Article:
The sheath was double layered and started as 2mm veg tan. The blade was clingfilmed to stop rust, and then used as a former, with the top grain facing in. I wanted an integrated belt so this was glued in place to stop everything moving around, and the second leather layer formed over the top, with slits cut in for the belt to pass through. My job is mostly as a leatherworker really and it's always interesting to throw all of my modern techniques out of the window to make things look medieval. As a low status piece I thought some basic cross hatching might be appropriate, so carved in the lines freehand and opened then up a little with a modelling tool. This was dyed, waxed, buckle sewn on, and the piece was finished.



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Radovan Geist




Location: Slovakia
Joined: 19 Aug 2010
Likes: 5 pages

Posts: 398

PostPosted: Thu 02 Jul, 2020 12:50 am    Post subject:         Reply with quote

Oh man, let me tell you that this was one of the neatest DYI projects I have seen in a long time. A highly professional execution IMHO.
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Julien M




Location: Austin TX
Joined: 14 Sep 2005

Spotlight topics: 1
Posts: 1,083

PostPosted: Sat 12 Sep, 2020 10:59 am    Post subject:         Reply with quote

Agree with Radovan, hugely impressed with your work on both the knife set and now the Bauernwehr!
Your set up also mirror mine when I was in the UK, bunch of files, angle grinder on a portable workbench next to the garden shed Happy Your progress pics certainly make the case that you can go all the way and achieve great results with very little tools.
Your metal work is especially impressive for someone who thinks of himself primarily as a leathercraft man.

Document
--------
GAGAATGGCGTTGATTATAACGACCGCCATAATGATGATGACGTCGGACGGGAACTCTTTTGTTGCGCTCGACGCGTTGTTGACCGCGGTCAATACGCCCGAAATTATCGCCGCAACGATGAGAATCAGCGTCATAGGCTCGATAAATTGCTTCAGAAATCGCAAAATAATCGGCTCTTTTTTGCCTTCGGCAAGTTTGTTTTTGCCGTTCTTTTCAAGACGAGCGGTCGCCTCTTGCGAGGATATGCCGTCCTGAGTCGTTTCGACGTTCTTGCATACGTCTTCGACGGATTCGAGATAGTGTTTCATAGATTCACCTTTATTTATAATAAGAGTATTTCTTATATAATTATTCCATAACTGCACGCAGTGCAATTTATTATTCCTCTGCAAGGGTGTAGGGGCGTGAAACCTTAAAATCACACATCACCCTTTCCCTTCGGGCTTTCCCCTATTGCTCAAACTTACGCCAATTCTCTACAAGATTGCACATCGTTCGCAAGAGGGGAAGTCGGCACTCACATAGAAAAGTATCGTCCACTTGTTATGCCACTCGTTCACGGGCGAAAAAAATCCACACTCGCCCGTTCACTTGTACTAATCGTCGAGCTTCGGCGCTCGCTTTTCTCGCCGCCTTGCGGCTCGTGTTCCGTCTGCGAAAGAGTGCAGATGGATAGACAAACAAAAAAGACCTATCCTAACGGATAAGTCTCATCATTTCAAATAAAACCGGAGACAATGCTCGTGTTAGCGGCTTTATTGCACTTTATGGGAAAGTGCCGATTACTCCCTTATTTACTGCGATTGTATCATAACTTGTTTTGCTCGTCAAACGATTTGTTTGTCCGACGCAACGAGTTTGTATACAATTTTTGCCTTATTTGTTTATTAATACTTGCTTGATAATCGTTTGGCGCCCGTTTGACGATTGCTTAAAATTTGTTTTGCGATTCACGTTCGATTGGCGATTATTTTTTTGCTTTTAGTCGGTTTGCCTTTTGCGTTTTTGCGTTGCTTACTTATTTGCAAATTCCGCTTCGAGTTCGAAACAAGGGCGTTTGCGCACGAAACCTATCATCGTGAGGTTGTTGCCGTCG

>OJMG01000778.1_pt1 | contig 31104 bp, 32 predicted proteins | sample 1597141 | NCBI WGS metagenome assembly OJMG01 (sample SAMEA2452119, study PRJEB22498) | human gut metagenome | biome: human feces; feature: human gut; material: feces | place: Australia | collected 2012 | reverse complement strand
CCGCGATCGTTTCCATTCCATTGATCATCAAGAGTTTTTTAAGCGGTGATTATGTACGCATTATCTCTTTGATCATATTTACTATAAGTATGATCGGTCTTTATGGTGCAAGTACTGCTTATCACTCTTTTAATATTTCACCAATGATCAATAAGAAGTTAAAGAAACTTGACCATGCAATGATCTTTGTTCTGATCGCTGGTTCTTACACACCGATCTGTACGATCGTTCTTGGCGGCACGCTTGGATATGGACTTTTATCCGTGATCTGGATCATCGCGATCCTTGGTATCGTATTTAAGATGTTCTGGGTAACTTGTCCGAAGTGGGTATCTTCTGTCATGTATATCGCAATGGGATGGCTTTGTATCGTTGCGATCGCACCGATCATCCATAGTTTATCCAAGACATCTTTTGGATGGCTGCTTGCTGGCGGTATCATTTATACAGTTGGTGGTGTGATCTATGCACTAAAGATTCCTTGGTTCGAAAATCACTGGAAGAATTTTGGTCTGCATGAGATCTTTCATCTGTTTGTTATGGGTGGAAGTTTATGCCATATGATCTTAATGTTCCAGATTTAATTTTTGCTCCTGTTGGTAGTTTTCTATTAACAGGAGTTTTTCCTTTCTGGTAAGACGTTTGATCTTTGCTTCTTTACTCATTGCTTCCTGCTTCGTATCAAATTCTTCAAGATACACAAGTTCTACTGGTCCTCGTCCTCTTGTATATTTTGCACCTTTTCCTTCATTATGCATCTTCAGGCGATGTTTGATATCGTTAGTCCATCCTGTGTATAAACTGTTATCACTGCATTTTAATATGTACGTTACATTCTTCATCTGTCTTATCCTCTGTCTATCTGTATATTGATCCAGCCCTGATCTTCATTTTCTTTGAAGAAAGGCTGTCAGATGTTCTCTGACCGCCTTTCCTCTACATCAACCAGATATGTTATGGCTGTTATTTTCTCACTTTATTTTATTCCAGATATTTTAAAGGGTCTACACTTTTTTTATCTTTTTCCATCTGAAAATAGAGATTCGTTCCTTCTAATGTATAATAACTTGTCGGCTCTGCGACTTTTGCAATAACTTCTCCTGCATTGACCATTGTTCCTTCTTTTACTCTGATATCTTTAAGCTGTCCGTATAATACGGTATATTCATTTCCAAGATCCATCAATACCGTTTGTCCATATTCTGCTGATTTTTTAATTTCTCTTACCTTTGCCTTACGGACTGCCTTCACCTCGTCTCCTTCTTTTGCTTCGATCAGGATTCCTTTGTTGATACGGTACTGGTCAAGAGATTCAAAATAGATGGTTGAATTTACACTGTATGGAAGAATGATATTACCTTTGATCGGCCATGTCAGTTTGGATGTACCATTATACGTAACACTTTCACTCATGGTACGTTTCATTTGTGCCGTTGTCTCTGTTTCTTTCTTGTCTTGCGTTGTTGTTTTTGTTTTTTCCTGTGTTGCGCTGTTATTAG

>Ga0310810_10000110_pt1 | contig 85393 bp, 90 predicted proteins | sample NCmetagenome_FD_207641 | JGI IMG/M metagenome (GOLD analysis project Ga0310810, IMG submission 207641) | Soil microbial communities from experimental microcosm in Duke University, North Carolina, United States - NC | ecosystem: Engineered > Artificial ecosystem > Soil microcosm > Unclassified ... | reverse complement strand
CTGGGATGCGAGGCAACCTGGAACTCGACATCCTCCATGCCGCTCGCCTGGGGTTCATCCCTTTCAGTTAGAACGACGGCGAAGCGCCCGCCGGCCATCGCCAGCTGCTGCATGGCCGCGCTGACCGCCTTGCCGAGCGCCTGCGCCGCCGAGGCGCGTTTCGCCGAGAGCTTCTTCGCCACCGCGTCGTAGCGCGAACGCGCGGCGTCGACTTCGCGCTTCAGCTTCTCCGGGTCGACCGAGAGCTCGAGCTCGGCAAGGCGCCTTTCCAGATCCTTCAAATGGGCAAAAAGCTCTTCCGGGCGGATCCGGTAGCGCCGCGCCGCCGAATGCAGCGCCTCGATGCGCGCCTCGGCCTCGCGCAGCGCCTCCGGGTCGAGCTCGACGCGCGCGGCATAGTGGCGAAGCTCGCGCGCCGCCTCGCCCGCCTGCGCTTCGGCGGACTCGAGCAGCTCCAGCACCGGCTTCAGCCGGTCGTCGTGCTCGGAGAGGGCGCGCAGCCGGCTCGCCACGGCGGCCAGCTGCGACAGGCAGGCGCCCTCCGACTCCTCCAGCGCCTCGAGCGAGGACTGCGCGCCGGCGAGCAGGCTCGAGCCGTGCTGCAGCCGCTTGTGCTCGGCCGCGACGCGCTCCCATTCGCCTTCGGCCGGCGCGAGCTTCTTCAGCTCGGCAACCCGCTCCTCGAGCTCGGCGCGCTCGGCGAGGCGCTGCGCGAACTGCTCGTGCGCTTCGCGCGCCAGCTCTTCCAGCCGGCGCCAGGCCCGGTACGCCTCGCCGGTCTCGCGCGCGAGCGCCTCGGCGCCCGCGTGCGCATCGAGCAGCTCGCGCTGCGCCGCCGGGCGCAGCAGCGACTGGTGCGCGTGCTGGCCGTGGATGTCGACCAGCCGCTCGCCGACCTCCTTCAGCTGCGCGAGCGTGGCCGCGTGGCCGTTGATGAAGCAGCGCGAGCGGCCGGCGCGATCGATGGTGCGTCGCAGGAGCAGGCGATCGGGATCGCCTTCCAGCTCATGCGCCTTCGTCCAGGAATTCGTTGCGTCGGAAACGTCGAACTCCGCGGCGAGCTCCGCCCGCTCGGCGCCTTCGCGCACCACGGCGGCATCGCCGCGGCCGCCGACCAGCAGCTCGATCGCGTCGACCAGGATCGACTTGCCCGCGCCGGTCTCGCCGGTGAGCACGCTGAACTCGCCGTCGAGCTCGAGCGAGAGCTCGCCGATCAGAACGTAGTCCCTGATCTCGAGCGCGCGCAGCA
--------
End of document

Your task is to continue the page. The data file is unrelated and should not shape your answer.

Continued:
Based on your comments you did the heat treating at home with a home set up - in your oven? How do you go about that?
Lastly I'd probably opt for a thin wood core on the scabbard - or thinner leather layers to reduce the overall thickness of the piece but that's an observation & not a critic - the pieces I've seen or handled in museum were all incredibly thin.
Very very inspiring - keep this coming!
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Alexander Ostacchini




Location: Berkshire, UK
Joined: 21 Sep 2019

Posts: 7

PostPosted: Sun 13 Sep, 2020 5:39 am    Post subject:         Reply with quote

Thanks for the kind words

Quote:
Based on your comments you did the heat treating at home with a home set up - in your oven? How do you go about that?


This was heated in the forge to non magnetic and quenched in oil, and then tempered in my kitchen oven. Two one hour cycles at 200degrees C. The size of the piece was dictated by the quenching tank really and anything bigger than this I would have to outsource.

Also thanks for the scabbard suggestions, hadn't considered a wooden core but I've just had a read through your own recent projects and would love to give this a go. I think you are correct that thinner leather may have been more suitable for this. Likewise on the inspiration front and I always have a browse through here for tips before making anything
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Julien M




Location: Austin TX
Joined: 14 Sep 2005

Spotlight topics: 1
Posts: 1,083

PostPosted: Sun 13 Sep, 2020 8:52 am    Post subject:         Reply with quote

Alexander Ostacchini wrote:
hadn't considered a wooden core but I've just had a read through your own recent projects and would love to give this a go. I think you are correct that thinner leather may have been more suitable for this. Likewise on the inspiration front and I always have a browse through here for tips before making anything


Yes grab some thin plywood - this is by far the easiest way to go - historically most knifes sets would have a sandwich leather core, larger pieces would get additional support from a wood core but as always generalisations have to be taken with a grain of salt and it's not too hard to find exceptions.
The difference would be subtle , but you would get thinner edges as you can mold the leather on the solid core, and also more freedom to carve away with thinner veg tan. Also consider butting the seam at the back, allowing for the piece to rest flat on the hips. Looking forward to see what you come up with next!
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Ian Hutchison




Location: Louisiana / Nordrhein-Westholland
Joined: 27 Nov 2007

Posts: 575

PostPosted: Sun 13 Sep, 2020 5:07 pm    Post subject:         Reply with quote

I'm always amazed at how professional your 'hobby' builds look. Great work!
'We are told that the pen is mightier than the sword, but I know which of these weapons I would choose.' - Adrian Carton de Wiart